Freedom of Speech and Expression

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Freedom of speech and expression
The United Nations Universal Declaration of Human Rights, 1 adopted in 1948, provides, in Article 19, that: Everyone has the right to freedom of opinion and expression; this right includes freedom to hold opinions without interference and to seek, receive and impart information and ideas through any media and regardless of frontiers.[1] Technically, as a resolution of the United Nations General Assembly rather than a treaty, it is not legally binding in its entirety on members of the UN. Furthermore, whilst some of its provisions are considered to form part of customary international law, there is dispute as to which. Freedom of speech is granted unambiguous protection in international law by the International Covenant on Civil and Political Rights which is binding on around 150 nations. In adopting the United Nations Universal Declaration of Human Rights, Ireland, Italy, Luxembourg, Monaco, Australia and the Netherlands insisted on reservations to Article 19 insofar as it might be held to affect their systems of regulating and licensing broadcasting. The majority of African constitutions provide legal protection for freedom of speech. However, these rights are exercised inconsistently in practice.

1. The United Nations Universal Declaration of Human Rights, adopted in 1948, provides, in Article 19,

The replacement of authoritarian regimes in Kenya and Ghana has substantially improved the situation in those countries. On the other hand, Eritrea allows no independent media and uses draft evasion as a pretext to crack down on any dissent, spoken or otherwise. One of the poorest and smallest nations in Africa, Eritrea is now the largest prison for journalists; since 2001, fourteen journalists have been imprisoned in unknown places without a trial. Sudan, Libya, and Equatorial Guinea also have repressive laws and practices. In addition, many state radio stations (which are the primary source of news for illiterate people) are under tight control and programs, especially talk shows providing a forum to complain about the government, are often censored. Also countries like Somalia and Egypt provide legal protection for freedom of speech but it is not used publicly. South Africa is probably the most liberal in granting freedom of speech, however in light of South Africa's racial and discriminatory history, particularly the Apartheid era, the Constitution of the Republic of South Africa of 1996 precludes expression that is tantamount to the advocacy of hatred based on some listed grounds. Freedom of speech and expression are both protected and limited by a section in the South African Bill of Rights, 2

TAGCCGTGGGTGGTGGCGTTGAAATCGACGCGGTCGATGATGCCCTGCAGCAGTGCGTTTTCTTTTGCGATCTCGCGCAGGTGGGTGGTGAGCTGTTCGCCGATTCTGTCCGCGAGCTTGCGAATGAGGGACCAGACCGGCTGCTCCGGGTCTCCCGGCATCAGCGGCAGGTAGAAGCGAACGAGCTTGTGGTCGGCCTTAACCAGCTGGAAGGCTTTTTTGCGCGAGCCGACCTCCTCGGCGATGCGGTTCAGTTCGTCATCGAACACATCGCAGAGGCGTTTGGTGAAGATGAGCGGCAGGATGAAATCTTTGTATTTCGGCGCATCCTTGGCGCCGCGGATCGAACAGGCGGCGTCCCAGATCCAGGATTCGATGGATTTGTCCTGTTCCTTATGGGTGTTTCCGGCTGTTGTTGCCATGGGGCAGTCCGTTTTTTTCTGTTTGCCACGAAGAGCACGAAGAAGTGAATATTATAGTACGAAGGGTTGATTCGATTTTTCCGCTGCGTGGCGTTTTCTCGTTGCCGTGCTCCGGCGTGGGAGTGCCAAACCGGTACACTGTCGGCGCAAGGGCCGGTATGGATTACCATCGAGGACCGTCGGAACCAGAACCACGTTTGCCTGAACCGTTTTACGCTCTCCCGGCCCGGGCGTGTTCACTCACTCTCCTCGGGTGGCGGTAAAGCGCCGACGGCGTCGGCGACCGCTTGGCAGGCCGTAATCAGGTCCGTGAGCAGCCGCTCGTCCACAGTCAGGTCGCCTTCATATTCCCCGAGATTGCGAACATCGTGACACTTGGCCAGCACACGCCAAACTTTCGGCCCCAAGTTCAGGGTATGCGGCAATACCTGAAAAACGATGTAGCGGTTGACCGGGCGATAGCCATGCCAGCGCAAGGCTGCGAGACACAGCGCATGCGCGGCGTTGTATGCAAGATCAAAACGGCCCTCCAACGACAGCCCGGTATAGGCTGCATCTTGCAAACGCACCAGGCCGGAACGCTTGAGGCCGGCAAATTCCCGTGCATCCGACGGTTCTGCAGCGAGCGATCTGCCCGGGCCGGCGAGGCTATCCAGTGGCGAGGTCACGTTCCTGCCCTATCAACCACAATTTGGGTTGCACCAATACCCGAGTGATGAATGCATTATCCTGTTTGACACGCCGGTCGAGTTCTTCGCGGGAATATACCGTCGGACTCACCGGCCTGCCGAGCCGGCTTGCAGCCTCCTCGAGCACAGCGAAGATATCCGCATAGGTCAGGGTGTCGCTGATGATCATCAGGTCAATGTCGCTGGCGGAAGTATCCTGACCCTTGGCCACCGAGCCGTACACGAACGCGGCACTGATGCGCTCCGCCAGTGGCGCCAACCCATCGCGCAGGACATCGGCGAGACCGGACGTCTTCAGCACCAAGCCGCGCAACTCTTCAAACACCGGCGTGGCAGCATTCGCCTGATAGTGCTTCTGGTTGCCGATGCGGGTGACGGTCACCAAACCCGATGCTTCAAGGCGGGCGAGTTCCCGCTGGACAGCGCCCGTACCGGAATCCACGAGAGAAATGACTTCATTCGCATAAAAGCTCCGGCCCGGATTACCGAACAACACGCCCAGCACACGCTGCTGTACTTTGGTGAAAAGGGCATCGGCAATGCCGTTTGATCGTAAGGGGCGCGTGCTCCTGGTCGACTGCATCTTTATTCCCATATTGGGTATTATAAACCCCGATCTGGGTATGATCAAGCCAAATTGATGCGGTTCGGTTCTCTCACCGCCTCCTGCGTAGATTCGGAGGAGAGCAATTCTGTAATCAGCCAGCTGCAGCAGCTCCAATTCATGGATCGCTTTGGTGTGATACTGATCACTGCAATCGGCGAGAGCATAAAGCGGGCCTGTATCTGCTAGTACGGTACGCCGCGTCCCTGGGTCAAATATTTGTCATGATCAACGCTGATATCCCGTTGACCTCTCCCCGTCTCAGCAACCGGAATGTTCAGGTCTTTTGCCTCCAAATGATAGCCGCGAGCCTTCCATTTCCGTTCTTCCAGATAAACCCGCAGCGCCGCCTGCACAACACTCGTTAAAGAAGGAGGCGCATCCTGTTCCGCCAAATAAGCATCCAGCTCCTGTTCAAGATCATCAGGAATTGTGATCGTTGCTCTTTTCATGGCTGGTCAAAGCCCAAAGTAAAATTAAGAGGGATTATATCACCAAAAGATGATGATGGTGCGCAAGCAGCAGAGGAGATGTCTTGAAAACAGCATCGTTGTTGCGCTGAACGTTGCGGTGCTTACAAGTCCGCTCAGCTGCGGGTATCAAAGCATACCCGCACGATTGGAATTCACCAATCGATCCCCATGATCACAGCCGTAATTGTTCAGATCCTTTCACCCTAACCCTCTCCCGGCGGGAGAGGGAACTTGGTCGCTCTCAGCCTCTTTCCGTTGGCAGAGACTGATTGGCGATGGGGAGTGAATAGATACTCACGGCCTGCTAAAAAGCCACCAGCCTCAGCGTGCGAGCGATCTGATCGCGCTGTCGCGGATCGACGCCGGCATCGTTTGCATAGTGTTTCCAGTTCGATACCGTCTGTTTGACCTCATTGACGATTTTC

2. South African Bill of Rights, chapters 2 of the Constitution. Section 16 makes the following provisions: Freedom of expression
(1) Everyone has the right to freedom of expression, which includes- (a) Freedom of the press and other media;
(b) Freedom to receive or impart information or ideas;
(c) Freedom of artistic creativity; and
(d) Academic freedom and freedom of scientific research.
Freedom of speech in the United States is protected by the First Amendment to the United States Constitution and by many state constitutions and state and federal laws, with the exception of obscenity, defamation, incitement to riot, and fighting words, as well as harassment, privileged communications, trade secrets, classified material, copyright, patents, military conduct, commercial speech such as advertising, and time, place and manner restrictions.3 Criticism of the government and advocacy of unpopular ideas that people may find distasteful or against public policy, such as racism, sexism, and other hate speech are almost always permitted. There are exceptions to these general protections, including the Miller test for obscenity, child pornography laws, speech that incites imminent lawless action, and regulation of commercial speech such as advertising.

3. First Amendment to...
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